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05 Mar 2017 - 09 Mar 2017
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Stem Cell-Generated Stomach Organoids to Boost Gastric Disease Research

By BiotechDaily International staff writers
Posted on 24 Jan 2017
Image: A confocal microscopic image showing tissue-engineered human stomach tissues from the corpus/fundus region, which produces acid and digestive enzymes (Photo courtesy of Cincinnati Children\'s Hospital Medical Center).
Image: A confocal microscopic image showing tissue-engineered human stomach tissues from the corpus/fundus region, which produces acid and digestive enzymes (Photo courtesy of Cincinnati Children\'s Hospital Medical Center).
Research on gastric diseases will benefit from the development of complex organoid structures containing functional stomach fundic epithelium tissue that were generated from human pluripotent stem cells.

Despite the global prevalence of gastric disease, there are few adequate models in which to study the fundus epithelium of the human stomach. To fill this gap, investigators at Cincinnati Children's Hospital Medical Center differentiated human pluripotent stem cells (hPSCs) into gastric organoids containing fundic epithelium by first identifying and then recapitulating key events in embryonic fundus development.

The investigators reported in the January 4, 2017, online edition of the journal Nature that disruption of Wnt/beta-catenin signaling in mouse embryos led to conversion of fundic to antral epithelium, and that beta-catenin activation in hPSC-derived foregut progenitors promoted the development of human fundic-type gastric organoids (hFGOs). The investigators then used hFGOs to identify temporally distinct roles for multiple signaling pathways in epithelial morphogenesis and differentiation of fundic cell types, including chief cells and functional parietal cells.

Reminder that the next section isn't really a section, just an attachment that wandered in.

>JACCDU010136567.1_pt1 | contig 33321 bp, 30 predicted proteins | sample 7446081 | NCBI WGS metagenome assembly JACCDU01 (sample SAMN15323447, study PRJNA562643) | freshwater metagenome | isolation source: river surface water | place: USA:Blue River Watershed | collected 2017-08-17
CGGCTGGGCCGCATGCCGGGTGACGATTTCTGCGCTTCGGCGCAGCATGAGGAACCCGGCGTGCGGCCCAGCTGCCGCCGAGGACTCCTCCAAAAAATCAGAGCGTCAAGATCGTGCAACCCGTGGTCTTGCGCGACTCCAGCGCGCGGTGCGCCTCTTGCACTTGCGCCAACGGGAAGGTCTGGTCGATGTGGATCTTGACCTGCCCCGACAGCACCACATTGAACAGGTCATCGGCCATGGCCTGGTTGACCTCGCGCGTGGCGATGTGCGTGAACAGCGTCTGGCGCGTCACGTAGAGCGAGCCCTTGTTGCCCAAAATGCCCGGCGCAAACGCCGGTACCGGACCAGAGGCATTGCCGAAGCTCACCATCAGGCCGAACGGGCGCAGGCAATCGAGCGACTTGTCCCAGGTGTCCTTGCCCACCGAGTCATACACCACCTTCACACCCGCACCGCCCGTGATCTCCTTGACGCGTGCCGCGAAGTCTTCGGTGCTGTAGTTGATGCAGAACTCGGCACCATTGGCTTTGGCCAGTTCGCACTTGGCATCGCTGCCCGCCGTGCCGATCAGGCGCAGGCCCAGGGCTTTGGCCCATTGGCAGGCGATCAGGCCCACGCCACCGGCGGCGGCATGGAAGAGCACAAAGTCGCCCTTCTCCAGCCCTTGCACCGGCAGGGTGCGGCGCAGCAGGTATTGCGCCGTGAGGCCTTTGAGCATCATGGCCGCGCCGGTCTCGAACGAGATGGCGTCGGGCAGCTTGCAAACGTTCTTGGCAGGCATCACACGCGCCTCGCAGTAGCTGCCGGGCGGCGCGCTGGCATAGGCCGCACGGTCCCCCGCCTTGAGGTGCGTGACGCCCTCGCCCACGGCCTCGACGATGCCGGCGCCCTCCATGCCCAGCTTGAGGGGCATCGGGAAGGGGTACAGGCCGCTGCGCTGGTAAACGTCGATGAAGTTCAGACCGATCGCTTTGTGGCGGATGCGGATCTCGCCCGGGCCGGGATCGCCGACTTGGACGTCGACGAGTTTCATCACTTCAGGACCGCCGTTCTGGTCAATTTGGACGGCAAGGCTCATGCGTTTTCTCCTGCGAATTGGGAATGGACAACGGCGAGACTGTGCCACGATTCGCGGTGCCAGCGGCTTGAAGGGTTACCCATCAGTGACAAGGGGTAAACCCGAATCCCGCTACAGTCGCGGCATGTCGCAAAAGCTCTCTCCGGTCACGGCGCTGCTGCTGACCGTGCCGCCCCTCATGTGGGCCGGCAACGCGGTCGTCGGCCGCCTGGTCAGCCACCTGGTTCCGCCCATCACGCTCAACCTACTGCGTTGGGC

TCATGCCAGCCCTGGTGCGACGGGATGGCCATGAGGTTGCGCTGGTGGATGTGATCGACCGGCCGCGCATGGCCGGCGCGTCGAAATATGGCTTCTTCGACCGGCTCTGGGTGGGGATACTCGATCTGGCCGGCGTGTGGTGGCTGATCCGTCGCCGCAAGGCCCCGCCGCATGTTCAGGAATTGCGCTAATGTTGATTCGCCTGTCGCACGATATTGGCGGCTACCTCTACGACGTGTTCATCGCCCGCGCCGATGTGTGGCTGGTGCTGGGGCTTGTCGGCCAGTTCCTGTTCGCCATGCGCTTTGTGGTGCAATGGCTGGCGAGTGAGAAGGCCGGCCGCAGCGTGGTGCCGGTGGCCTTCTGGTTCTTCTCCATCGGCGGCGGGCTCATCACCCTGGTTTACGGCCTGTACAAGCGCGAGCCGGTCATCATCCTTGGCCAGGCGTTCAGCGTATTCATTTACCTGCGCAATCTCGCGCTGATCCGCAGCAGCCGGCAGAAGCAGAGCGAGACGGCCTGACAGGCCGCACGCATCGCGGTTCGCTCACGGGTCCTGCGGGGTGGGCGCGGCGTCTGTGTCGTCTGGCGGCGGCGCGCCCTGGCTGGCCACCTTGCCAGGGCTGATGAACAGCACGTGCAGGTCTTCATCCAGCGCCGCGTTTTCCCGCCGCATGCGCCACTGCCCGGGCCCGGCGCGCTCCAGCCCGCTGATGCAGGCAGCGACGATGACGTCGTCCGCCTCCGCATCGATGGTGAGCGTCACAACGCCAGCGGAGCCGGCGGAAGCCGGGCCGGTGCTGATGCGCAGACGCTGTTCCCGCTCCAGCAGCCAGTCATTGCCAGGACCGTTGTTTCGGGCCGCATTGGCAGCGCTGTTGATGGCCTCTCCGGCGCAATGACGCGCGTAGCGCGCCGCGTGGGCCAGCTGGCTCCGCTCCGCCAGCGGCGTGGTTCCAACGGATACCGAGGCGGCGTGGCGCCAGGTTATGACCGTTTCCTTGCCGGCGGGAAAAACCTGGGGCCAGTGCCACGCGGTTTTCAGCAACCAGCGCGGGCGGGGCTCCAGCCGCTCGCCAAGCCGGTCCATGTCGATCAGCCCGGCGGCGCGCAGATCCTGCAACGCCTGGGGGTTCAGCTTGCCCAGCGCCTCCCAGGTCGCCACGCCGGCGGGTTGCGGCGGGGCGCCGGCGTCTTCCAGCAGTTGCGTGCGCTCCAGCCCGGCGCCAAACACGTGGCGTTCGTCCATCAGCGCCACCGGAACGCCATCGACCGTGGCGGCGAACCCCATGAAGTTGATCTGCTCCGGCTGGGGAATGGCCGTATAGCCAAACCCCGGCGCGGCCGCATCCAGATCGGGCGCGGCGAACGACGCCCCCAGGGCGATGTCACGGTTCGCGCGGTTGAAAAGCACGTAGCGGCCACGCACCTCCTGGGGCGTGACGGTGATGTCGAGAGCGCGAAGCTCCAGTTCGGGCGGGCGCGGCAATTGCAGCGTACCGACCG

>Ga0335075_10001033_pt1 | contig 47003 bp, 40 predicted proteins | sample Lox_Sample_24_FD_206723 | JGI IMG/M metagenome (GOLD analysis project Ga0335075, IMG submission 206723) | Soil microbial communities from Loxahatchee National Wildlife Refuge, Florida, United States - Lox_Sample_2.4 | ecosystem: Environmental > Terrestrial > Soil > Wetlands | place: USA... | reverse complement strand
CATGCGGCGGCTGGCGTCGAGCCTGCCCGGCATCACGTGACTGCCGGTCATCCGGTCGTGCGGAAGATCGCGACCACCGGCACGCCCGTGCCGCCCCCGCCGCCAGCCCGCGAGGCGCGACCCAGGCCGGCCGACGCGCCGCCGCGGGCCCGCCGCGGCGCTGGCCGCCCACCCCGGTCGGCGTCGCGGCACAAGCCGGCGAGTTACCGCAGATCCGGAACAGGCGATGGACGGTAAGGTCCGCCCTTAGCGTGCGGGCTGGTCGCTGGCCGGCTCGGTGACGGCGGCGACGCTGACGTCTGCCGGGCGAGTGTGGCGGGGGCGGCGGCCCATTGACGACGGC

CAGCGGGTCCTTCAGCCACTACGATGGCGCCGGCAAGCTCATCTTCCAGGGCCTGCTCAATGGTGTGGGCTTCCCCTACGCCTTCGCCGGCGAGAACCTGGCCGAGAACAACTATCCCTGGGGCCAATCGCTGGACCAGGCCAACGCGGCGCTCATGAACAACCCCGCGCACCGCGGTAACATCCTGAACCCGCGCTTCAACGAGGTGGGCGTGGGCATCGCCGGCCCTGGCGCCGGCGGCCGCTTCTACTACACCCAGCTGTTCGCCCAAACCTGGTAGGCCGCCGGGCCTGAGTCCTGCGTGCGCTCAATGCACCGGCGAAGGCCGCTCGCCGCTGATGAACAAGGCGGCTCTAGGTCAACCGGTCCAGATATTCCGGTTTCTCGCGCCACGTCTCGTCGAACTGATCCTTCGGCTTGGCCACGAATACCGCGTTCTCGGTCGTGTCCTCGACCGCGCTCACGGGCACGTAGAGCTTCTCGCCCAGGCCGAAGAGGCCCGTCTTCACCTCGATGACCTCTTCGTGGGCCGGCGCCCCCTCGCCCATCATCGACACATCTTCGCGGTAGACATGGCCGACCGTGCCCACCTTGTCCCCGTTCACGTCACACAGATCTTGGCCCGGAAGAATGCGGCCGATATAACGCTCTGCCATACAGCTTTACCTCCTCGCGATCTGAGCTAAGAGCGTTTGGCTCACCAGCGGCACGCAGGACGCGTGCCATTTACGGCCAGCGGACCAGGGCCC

"Now that we can grow both antral- and corpus/fundic-type human gastric mini-organs, it is possible to study how these human gastric tissues interact physiologically, respond differently to infection, injury and react to pharmacologic treatments," said senior author Dr. James M. Wells, director of the pluripotent stem cell facility at Cincinnati Children's Hospital Medical Center. "Diseases of the stomach impact millions of people in the United States and gastric cancer is the third leading cause of cancer-related deaths worldwide."


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